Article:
The School Committee has received many inquiries from parents about teachers initiating “work-to-rule” actions, specifically some teachers are refusing to write recommendations for seniors applying to college. It is our understanding that the teachers’ union has not called “work-to-rule” action. We expect all teachers to perform their duties as they have done in a non work-to-rule environment. If we find that any rogue teachers are acting in ways which are harmful to our children, swift disciplinary action will be taken with those individual teachers. We encourage any parent of a student who is negatively impacted by work-to-rule type actions to immediately bring the issue to the attention of the school principal, the Superintendent or a School Committee member.

One of the key takeaways here: The NEA’s negotiating position means that they are willing to throw some of their own members under the bus and let them lose their jobs before they will bend on modifying contractually-defined adult entitlements.
Told you we would learn a lot about the priorities and values of the various stakeholders as these negotiations unfold. Yes, indeed.
Remember: Anchor Rising is THE place to go for information on the teachers’ strike and contract issues in Rhode Island. See the Extended Entry for all relevant links.


To get up to speed, here are the links – in chronological order – to all Anchor Rising posts about the East Greenwich teachers’ strike and the NEA:
Saying “No” to Legalized Extortion
Education Partnership Reports: Learning a lot more about RI teachers’ union contracts (The reports linked to in this post make an important contribution to understanding how teachers’ union contracts are about adult entitlements, not the education of our children.)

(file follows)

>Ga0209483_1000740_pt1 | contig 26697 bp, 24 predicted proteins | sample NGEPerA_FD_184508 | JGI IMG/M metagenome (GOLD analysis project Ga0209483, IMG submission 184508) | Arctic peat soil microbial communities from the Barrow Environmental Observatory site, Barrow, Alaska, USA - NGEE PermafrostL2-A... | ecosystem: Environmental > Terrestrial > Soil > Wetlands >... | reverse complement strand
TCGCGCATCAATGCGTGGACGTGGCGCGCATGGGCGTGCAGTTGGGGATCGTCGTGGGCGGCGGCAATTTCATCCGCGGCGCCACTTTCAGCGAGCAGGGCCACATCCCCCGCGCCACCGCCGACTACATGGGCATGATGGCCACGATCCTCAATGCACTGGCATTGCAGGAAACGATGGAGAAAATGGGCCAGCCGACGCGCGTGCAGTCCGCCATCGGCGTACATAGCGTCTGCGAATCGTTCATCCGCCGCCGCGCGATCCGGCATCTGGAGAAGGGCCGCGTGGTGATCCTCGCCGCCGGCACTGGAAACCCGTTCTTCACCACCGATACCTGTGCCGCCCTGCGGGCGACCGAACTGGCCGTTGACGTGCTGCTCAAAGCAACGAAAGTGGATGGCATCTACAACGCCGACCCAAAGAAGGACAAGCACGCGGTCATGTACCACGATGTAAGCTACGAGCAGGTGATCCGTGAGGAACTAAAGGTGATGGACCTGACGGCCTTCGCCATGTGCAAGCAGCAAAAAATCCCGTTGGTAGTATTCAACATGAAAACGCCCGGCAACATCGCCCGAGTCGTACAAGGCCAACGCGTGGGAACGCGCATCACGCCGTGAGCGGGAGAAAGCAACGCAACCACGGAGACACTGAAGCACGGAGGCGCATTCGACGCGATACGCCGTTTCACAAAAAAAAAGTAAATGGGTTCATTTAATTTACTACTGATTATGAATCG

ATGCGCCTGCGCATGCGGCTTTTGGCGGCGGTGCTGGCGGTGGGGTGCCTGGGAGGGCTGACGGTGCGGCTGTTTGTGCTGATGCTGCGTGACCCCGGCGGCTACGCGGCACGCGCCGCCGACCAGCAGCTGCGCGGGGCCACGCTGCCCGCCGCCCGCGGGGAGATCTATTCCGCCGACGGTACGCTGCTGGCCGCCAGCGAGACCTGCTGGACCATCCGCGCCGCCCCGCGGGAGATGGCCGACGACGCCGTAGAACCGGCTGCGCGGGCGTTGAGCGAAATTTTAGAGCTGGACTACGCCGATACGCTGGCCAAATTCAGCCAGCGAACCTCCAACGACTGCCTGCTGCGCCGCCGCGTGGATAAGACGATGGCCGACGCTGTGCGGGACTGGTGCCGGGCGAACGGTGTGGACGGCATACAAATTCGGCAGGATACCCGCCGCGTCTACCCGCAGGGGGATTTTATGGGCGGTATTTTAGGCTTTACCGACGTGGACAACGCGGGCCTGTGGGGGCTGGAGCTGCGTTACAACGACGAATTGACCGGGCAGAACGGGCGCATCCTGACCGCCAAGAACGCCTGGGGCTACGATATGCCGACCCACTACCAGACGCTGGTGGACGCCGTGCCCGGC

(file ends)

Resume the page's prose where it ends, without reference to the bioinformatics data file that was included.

Reflecting on Labor Unions on Labor Day (This is a particularly important post for understanding the NEA’s political agenda and financial resources.)
Update on the East Greenwich Teachers’ Contract & Suggested Future Actions
Breaking News on Anchor Rising: East Greenwich Teachers to Strike on Tuesday
More on the Issues in the East Greenwich Teachers’ Union Strike (This is a particularly important post on the substantive issues in dispute in East Greenwich.)
The NEA’s Latest Disinformation Campaign in East Greenwich
Sometimes What is Old is New: Misguided Incentives Drive Public Sector Taxation
East Greenwich School Committee: Press Release & General Update
Mr. Subliminal Must Have Written the EG Teachers “Open Letter”
The Continuing NEA Disinformation Campaign in East Greenwich: Lies, More Lies & Even Some Melodrama
News Flash: Judge Orders East Greenwich Teachers Back to Work on Friday, September 7
Another Lie by the NEA: East Greenwich Teachers Would Take Pay Cuts Under School Committee Proposals (This is an important post to read as it torpedoes another critical lie by the NEA.)
The NEA in East Greenwich: Reflections On The Week That Was (This post includes some important comments on the issues underlying the debate about the unresolved statewide education funding formula issue.)
The Two Alternatives Before Us: Educational Programs & Teacher Jobs OR Excessive Adult Entitlements
Other relevant posts on Anchor Rising include:
Burrillville Teachers to Students: Let the Pawns Skip School
Crowley, You Charmer
Researching from Outside the Library
Children Are Their Life? No, Children Are Their Leverage.
Citizen Context for Negotiations
One Side of the Phone Conversation
My Favorite Samuel Gompers Quote
The Guidebook to Public-Abuse
Not Quite Breaking (Except of Taxpayers’ Backs)
The Other Side of the Conversation in Tiverton
The Rhode Island Right’s Bizarro Politics
A Case of Crossed Hands
Best We Can Do Is Get Involved Every Time